Ambassador vs. Ambassador: How Michael Oren Betrayed Dan Shapiro

The former Israeli envoy to the U.S. stunned and angered Shapiro with his charge that the Obama White House 'deliberately' damaged U.S. - Israel relations.

Natasha Mozgovaya

At the 2011 ceremony where Daniel Shapiro was being sworn in as the new United States ambassador to Israel, Shapiro’s counterpart Michael Oren – the Israeli ambassador the U.S. – leaned close and fastened a small pin on his lapel: an Israeli flag and an American flag together. It was a personal gesture that symbolized both the close relationship between two countries and between two men.

“I thank you for your friendship,” Shapiro said to Oren in his speech with genuine warmth and appreciation. “You and I have formed a great partnership in managing all aspects of the broad and deep U.S.-Israel relationship – from visits, to negotiations, to forest fires – and I look forward to continuing it. As you and Sally have welcomed us into your home in Washington, Julie and I look forward to welcoming you into ours in Israel.”

Four years later, with the relationship between Washington and Jerusalem at an all-time low, Shapiro and Oren’s personal connection also turned to ice this week.

The Tuesday Wall Street Journal article by Oren headlined “How Obama Abandoned Israel” as a curtain-raiser for Oren’s forthcoming memoir sparked a “very angry” phone call between the two men Tuesday, followed by Shapiro’s sharp reaction in Hebrew on Israel Radio Wednesday, where he essentially called Oren a liar in diplomat-speak. In some of the strongest negative language he has uttered since arriving in Israel, he said that he “disagreed” with Oren’s account, which “does not reflect the truth” and amounted to “an imaginary account of what happened.”

Shapiro isn’t a man known for strong emotional reactions when it comes to matters of state. Even in the tensest of Middle East crises. Shapiro’s calm Midwestern demeanor normally resembles that of the president he represents, whose nickname is “no drama Obama.” But Oren’s characterization of the Obama administration’s purposely doing damage to the alliance over the past six years stunned and devastated the U.S. ambassador, according to those around him, who say he feels deeply betrayed by a man he believed was not just an envoy of his country’s ally, but a friend.

Oren’s Wall Street Journal piece was a curtain-raiser intended to promote his book “Ally: My Journey Across the American-Israeli Divide” to be published June 23, in which he chronicles his stint as Israeli ambassador to the U.S. from 2009 to 2013. For the entire period of time his book covers, Shapiro was at Obama’s side. When Oren arrived in Washington to serve as Israeli ambassador in January 2009, Shapiro worked in the White House as senior director for the Middle East and North Africa of the U.S. National Security Council – before that, he advised Obama on the Middle East during his presidential campaign. Then in 2011, Shapiro became the U.S. ambassador to Israel.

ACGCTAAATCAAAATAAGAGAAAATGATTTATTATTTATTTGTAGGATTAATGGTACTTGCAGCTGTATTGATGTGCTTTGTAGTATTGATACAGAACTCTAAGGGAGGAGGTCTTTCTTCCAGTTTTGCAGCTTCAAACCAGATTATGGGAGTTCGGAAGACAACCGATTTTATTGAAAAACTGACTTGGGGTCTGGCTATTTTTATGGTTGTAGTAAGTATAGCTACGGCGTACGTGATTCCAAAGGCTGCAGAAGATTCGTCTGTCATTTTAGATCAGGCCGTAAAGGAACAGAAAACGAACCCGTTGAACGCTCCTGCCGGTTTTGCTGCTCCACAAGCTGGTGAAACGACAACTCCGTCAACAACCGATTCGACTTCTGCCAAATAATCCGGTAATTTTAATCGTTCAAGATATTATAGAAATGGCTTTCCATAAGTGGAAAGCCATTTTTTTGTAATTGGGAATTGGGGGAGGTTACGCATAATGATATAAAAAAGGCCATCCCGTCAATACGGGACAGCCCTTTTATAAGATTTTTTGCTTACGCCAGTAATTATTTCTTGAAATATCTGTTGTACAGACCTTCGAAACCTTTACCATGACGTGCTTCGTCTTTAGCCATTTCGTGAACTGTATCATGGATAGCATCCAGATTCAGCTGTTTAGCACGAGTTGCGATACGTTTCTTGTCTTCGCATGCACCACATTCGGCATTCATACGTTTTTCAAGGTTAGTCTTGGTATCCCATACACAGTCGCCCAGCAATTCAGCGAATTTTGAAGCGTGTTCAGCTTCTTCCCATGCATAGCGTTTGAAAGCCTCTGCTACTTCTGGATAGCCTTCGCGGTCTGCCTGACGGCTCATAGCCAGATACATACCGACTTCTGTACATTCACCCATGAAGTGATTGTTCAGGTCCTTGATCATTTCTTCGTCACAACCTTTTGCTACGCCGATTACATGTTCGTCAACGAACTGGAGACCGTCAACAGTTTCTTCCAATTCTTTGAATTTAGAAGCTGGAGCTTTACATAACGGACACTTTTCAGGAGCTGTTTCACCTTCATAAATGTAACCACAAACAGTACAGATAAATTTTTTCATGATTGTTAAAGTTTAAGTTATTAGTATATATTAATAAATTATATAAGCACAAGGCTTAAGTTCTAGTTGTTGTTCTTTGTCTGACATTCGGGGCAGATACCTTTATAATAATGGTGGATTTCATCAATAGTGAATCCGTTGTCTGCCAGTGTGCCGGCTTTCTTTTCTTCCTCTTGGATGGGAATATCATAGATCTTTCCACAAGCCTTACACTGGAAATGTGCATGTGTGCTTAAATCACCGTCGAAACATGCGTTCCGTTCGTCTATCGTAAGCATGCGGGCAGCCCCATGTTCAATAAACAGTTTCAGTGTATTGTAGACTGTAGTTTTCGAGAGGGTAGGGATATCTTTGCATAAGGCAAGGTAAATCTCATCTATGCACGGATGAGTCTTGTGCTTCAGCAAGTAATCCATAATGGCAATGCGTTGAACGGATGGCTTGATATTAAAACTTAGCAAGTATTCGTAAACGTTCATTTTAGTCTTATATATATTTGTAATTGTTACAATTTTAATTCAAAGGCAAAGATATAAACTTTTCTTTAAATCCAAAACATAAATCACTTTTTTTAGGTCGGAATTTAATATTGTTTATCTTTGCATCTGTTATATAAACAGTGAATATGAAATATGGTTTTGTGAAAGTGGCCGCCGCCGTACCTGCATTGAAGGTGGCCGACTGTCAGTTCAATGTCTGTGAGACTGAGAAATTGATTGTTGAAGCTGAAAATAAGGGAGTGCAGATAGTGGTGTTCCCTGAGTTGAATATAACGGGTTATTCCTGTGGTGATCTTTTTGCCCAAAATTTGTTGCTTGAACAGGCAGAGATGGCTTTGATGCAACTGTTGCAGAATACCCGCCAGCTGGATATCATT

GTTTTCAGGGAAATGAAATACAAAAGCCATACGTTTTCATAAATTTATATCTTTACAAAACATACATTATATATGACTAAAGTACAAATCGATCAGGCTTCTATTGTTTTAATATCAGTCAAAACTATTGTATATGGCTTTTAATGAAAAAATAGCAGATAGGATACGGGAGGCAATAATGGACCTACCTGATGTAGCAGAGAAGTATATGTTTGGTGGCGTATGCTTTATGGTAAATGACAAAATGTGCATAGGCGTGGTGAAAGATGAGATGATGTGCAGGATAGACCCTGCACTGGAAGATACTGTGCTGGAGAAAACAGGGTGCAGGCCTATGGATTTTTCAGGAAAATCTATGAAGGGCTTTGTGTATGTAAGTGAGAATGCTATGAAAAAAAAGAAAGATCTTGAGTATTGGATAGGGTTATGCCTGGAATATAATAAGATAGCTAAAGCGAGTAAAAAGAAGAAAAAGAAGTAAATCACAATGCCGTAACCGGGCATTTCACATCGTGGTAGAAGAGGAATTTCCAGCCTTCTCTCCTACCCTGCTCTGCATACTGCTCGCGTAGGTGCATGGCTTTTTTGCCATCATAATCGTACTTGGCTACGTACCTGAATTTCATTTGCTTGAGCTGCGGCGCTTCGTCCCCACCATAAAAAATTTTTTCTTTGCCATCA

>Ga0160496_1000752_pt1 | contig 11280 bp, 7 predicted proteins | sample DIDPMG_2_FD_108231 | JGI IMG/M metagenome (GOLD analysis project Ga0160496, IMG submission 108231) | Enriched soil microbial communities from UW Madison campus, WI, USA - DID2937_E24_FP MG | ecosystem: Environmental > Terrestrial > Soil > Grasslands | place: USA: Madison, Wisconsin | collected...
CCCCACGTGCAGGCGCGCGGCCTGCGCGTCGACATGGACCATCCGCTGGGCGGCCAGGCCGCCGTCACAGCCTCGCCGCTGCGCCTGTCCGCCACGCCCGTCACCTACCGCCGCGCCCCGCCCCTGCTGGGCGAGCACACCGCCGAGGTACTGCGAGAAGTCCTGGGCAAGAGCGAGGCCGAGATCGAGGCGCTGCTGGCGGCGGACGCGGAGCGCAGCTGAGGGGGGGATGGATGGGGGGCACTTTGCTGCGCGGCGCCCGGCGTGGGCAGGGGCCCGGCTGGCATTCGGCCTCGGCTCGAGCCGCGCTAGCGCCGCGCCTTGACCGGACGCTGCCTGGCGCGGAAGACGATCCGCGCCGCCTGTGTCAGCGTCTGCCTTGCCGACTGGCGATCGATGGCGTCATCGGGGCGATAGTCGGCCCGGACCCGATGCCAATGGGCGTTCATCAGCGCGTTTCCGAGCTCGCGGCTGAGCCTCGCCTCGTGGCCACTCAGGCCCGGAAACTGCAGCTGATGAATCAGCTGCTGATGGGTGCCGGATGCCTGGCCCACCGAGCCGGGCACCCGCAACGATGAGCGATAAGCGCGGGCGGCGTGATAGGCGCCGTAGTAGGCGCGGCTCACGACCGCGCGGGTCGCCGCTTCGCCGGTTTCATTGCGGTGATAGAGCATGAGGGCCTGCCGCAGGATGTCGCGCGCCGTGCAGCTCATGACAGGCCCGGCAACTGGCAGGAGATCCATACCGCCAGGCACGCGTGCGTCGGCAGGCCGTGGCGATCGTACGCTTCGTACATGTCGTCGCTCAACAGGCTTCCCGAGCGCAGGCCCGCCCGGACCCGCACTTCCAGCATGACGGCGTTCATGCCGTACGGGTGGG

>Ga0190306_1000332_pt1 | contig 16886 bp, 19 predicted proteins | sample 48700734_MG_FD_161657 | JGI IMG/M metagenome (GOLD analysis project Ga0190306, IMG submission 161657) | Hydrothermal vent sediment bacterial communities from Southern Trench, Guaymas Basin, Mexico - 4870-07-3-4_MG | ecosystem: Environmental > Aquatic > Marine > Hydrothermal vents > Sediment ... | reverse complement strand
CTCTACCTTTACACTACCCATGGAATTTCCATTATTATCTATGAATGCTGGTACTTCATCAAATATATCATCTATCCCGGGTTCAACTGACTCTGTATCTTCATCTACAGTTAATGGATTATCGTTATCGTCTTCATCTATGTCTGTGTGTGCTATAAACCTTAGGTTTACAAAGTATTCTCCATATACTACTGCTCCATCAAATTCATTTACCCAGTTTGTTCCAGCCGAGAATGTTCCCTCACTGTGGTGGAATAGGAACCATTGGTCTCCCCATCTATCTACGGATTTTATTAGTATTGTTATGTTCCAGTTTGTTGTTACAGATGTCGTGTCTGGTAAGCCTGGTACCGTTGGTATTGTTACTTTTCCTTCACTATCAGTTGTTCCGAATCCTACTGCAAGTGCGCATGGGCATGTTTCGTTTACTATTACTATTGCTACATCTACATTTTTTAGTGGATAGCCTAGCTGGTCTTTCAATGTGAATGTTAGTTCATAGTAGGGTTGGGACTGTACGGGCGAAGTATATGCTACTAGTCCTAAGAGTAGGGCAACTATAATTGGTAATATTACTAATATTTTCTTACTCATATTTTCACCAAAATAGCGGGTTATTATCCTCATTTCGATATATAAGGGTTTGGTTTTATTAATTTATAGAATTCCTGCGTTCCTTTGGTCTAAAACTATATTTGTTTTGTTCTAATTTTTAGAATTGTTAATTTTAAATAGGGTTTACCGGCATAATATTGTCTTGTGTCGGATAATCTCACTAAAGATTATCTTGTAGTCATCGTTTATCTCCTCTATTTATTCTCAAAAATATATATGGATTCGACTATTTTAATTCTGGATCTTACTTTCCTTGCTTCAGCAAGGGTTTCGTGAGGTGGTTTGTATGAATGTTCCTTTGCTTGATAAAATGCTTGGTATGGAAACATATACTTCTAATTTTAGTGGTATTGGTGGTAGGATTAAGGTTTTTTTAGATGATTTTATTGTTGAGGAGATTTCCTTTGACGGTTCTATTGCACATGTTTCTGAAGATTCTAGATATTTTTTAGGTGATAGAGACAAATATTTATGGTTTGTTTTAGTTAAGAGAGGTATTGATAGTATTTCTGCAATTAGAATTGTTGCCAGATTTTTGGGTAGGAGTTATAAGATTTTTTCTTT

Both of them are Ivy League-educated American Jews raised in the Conservative movement with a passion for the history, culture and politics of the Middle East: Oren has a Ph.D. in Near Eastern Studies from Princeton, Shapiro a master’s degree in Middle East politics from Harvard. Though their biographies diverge with Oren’s decision to emigrate and become an Israeli, culturally they have far more in common with one another than they do with either Netanyahu or Obama. Their shared backgrounds and common language helped their friendship survive the many disagreements and bumps in the U.S.-Israel relationship.

As Shapiro’s 2011 speech reflected, he viewed it as a genuine friendship. The two men bonded not only in their official capacities in Washington and Jerusalem, but in dual appearances at conferences, and as families. Shapiro and his wife Julie Fisher were on the guest list at Oren’s son’s wedding in Jerusalem. After the Orens hosted the Fisher-Shapiros at their residence in Washington DC after Shapiro was named ambassador, the Shapiro-Fisher couple returned the gesture by hosting a dinner for them at their residence in Herzilya when the Orens returned to Israel in 2013 after Oren’s stint was over. Since his return, Oren had discussed his work on the book with Shapiro.

So why the betrayal? Shapiro’s insult hangs primarily on one word: “Deliberately.”

Oren wrote in the Journal piece that: “Nobody has a monopoly on making mistakes. When I was Israel’s ambassador to the United States from 2009 to the end of 2013, that was my standard response to reporters asking who bore the greatest responsibility – President Barack Obama or Prime Minister Benjamin Netanyahu – for the crisis in U.S.-Israel relations ... I never felt like I was lying when I said it. But, in truth, while neither leader monopolized mistakes, only one leader made them deliberately.”